In 1995 Enrico and Mary moved to north Wales away from the stress arising from assaults and abuse he suffered from his race equality work in Wolverhampton. They initially set up a hotel business which eventually failed. In 2006 they sold their Welsh home and relocated to Jamaica. Three years later, their experience of relentless marginalization and exploitation forced them to leave Jamaica, and they returned to live in Penmaenmawr, Gwynedd, where the landscape reminded Enrico of Jamaica. He continued his race relations campaigning work there with the North Wales Race Equality Network. Enrico Stennett died on 7 July 2011 following a long battle with kidney disease, and was buried at Llanrhos Lawn Cemetery, Llandudno.
Stennett did not agree with the concept of racial differences, or the language that accompanied these. He preferred to reference a person's permanent place of residence for their identity. Both his wives were 'White British.' In the 2001 Census, Stennett described his ethnic identity as 'Citizen of the United Kingdom.' He defended this saying that 'Citizen is a powerful term to be understood in the context of "subject of the crown"' and went on to elaborate what this status conferred. Although he worked closely with the race relations industry, Stennett was also highly critical of its structure. He felt that it usually reinforced hierarchies of officers within it rather than help the communities they were supposed to serve, thereby perpetuating racism.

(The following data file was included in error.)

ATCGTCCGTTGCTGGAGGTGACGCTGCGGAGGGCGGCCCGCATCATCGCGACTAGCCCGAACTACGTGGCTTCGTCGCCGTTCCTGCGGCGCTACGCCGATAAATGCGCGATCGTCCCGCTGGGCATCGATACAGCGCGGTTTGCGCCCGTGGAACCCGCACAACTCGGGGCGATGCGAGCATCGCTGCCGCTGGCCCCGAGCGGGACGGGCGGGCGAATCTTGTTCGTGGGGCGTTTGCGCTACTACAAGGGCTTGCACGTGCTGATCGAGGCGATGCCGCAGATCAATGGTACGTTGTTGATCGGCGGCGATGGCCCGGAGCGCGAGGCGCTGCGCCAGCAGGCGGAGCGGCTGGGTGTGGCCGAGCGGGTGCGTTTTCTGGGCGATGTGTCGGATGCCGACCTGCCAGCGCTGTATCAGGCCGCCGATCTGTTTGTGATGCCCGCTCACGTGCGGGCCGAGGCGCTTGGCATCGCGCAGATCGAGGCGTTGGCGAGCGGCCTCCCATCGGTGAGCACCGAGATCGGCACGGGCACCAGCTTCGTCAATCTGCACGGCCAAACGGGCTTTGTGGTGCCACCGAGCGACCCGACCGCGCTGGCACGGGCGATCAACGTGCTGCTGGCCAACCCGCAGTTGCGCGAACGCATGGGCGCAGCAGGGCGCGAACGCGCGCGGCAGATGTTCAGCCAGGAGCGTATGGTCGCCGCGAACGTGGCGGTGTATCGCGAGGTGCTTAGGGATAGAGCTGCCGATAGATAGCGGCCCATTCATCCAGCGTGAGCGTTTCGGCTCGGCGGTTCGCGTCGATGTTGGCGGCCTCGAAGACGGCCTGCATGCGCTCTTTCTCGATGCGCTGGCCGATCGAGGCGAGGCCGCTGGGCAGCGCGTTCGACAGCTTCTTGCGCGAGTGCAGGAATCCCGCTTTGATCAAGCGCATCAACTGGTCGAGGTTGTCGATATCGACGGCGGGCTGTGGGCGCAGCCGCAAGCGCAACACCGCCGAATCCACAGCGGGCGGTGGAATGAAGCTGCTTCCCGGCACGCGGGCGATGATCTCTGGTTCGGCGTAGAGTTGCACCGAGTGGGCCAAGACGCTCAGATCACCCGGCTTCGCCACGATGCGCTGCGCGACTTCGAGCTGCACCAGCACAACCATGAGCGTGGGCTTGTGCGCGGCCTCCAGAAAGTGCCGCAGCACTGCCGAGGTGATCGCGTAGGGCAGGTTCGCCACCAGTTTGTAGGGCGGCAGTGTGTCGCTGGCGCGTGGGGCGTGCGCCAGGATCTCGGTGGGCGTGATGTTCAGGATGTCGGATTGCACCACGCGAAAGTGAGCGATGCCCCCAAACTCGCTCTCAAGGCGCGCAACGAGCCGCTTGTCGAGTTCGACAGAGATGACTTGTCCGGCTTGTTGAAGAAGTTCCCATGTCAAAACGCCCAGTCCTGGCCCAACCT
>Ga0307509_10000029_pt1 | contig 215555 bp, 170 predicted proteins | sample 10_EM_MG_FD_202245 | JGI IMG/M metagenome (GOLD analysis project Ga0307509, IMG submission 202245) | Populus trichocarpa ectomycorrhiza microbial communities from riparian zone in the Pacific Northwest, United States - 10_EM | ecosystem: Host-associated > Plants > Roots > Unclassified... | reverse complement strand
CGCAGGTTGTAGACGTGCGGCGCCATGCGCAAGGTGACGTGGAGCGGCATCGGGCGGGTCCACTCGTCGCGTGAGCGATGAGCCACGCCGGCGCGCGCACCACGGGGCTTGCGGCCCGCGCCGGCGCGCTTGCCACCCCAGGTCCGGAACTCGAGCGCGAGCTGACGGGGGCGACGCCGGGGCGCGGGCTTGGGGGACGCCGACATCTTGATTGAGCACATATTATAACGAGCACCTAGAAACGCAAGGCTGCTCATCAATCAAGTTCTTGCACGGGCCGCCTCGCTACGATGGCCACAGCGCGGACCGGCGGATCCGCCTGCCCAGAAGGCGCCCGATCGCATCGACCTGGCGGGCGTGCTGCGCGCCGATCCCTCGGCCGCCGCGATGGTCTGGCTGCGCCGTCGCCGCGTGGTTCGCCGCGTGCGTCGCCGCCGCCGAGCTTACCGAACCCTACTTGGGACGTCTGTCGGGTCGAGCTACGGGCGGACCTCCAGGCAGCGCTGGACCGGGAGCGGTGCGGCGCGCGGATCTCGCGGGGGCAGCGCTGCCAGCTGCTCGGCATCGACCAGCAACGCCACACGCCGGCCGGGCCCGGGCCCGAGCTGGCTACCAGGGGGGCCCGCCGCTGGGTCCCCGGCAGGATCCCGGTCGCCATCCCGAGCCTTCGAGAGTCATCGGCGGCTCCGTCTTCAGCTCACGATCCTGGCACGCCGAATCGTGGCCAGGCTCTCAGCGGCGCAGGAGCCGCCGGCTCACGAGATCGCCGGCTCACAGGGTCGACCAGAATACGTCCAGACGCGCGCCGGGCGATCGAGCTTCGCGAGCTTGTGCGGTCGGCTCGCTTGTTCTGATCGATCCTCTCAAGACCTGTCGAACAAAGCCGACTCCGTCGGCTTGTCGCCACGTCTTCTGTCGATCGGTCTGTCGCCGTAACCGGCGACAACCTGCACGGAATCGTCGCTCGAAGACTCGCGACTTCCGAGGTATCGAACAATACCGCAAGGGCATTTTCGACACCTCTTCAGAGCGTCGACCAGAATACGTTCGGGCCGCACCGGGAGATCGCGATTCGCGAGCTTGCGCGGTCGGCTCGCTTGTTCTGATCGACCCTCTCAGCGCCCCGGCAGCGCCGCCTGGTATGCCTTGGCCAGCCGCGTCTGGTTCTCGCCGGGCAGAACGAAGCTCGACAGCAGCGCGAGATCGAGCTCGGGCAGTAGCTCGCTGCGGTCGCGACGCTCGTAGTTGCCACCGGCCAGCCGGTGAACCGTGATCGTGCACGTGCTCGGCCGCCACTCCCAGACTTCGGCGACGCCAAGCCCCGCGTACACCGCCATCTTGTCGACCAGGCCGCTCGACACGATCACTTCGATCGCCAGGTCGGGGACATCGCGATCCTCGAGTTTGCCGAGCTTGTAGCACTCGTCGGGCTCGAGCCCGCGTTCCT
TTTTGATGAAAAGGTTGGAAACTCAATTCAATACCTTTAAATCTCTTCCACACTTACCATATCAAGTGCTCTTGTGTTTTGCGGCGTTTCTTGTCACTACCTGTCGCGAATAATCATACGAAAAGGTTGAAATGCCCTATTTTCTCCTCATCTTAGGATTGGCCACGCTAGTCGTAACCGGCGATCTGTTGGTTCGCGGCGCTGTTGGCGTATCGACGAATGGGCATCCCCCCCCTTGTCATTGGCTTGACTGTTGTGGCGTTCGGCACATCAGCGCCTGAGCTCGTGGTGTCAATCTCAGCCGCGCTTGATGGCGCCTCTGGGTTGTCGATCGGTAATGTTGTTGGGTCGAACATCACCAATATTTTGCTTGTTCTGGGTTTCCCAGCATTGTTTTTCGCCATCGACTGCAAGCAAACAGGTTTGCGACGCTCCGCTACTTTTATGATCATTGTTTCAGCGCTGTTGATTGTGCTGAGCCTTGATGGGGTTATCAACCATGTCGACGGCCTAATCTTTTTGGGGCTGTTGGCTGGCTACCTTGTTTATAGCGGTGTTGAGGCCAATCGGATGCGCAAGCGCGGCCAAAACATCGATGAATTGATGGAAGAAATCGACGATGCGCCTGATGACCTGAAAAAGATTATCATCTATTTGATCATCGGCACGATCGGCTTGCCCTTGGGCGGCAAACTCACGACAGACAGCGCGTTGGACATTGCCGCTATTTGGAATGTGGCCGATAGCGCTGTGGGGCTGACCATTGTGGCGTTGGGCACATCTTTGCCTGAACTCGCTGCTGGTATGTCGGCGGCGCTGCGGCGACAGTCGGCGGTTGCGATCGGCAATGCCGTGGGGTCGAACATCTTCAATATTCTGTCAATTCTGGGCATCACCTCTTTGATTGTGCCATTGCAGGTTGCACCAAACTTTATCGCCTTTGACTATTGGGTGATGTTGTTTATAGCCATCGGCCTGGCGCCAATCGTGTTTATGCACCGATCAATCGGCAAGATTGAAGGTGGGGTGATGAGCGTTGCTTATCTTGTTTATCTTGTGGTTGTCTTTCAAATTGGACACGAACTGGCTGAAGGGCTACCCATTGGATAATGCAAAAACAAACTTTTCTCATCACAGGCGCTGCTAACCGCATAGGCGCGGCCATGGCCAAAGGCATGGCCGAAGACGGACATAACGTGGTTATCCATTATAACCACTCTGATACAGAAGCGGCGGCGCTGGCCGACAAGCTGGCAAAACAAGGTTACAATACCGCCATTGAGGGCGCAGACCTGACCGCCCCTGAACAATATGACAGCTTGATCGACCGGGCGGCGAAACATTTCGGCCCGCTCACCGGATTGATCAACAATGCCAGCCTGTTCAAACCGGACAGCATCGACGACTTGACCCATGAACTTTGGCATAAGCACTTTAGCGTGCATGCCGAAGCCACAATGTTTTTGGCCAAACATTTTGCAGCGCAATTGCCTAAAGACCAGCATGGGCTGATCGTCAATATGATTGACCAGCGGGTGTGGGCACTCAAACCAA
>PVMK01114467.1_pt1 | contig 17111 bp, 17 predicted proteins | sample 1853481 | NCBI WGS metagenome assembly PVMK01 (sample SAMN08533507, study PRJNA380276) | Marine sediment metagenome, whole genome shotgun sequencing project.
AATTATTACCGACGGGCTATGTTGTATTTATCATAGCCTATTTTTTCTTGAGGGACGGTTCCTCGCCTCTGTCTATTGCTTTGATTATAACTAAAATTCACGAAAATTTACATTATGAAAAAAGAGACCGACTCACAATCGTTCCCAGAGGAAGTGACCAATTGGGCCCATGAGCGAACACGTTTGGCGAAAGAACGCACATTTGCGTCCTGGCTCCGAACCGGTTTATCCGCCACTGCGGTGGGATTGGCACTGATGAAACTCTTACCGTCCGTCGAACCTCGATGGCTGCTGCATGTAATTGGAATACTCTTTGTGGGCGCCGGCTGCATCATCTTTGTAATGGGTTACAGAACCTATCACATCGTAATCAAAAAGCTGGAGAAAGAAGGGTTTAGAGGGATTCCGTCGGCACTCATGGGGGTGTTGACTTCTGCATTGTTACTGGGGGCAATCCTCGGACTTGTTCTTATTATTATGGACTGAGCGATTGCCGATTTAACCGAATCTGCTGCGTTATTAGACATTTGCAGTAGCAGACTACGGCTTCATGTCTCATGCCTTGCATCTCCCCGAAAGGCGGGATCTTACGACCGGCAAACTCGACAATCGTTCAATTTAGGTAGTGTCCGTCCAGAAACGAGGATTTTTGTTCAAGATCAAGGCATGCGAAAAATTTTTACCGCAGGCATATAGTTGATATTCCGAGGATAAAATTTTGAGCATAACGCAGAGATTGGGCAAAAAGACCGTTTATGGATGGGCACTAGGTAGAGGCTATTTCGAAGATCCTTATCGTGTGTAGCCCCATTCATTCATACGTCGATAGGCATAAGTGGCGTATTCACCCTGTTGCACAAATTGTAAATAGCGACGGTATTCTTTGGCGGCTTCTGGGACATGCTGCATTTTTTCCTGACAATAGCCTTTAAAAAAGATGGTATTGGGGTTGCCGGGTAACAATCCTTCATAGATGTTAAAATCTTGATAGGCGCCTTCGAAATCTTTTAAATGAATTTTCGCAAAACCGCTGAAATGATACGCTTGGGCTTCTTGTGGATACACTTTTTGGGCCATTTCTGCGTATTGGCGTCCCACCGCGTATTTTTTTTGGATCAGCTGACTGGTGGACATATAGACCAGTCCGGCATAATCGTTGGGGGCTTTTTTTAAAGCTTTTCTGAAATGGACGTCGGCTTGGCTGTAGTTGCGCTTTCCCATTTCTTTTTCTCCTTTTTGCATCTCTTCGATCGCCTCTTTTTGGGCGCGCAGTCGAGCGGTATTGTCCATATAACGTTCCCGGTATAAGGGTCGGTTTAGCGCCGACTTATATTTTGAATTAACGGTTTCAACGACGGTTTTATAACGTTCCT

In his autobiography Buckra Massa Pickney, Stennett documents his personal and collective experience of damaging and complex racial hierarchies within Jamaica and the UK following transatlantic enslavement and colonialism, along with his resolve to combat this oppression at local and global levels. His campaigning voice achieved successes despite persistent adversity. In 2018 he was celebrated as one of Race Council Cymru's 100 Icons of Black Wales.
Published date: 2022-08-15
Article Copyright: http://rightsstatements.org/page/InC/1.0/